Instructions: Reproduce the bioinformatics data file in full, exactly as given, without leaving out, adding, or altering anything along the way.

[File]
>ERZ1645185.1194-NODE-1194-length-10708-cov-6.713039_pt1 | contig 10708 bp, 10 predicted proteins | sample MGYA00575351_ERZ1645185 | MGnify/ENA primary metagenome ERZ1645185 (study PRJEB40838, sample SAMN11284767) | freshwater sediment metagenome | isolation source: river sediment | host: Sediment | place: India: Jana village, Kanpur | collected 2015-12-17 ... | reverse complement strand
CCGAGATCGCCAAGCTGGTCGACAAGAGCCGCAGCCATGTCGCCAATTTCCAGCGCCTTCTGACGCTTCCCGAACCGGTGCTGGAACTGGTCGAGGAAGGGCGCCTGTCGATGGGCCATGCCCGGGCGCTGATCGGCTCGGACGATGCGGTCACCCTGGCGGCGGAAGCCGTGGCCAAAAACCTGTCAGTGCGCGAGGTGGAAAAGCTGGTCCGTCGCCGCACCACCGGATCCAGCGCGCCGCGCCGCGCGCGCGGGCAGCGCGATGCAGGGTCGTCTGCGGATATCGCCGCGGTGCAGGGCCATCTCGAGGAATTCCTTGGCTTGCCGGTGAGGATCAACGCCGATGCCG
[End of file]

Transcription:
>ERZ1645185.1194-NODE-1194-length-10708-cov-6.713039_pt1 | contig 10708 bp, 10 predicted proteins | sample MGYA00575351_ERZ1645185 | MGnify/ENA primary metagenome ERZ1645185 (study PRJEB40838, sample SAMN11284767) | freshwater sediment metagenome | isolation source: river sediment | host: Sediment | place: India: Jana village, Kanpur | collected 2015-12-17 ... | reverse complement strand
CCGAGATCGCCAAGCTGGTCGACAAGAGCCGCAGCCATGTCGCCAATTTCCAGCGCCTTCTGACGCTTCCCGAACCGGTGCTGGAACTGGTCGAGGAAGGGCGCCTGTCGATGGGCCATGCCCGGGCGCTGATCGGCTCGGACGATGCGGTCACCCTGGCGGCGGAAGCCGTGGCCAAAAACCTGTCAGTGCGCGAGGTGGAAAAGCTGGTCCGTCGCCGCACCACCGGATCCAGCGCGCCGCGCCGCGCGCGCGGGCAGCGCGATGCAGGGTCGTCTGCGGATATCGCCGCGGTGCAGGGCCATCTCGAGGAATTCCTTGGCTTGCCGGTGAGGATCAACGCCGATGCCG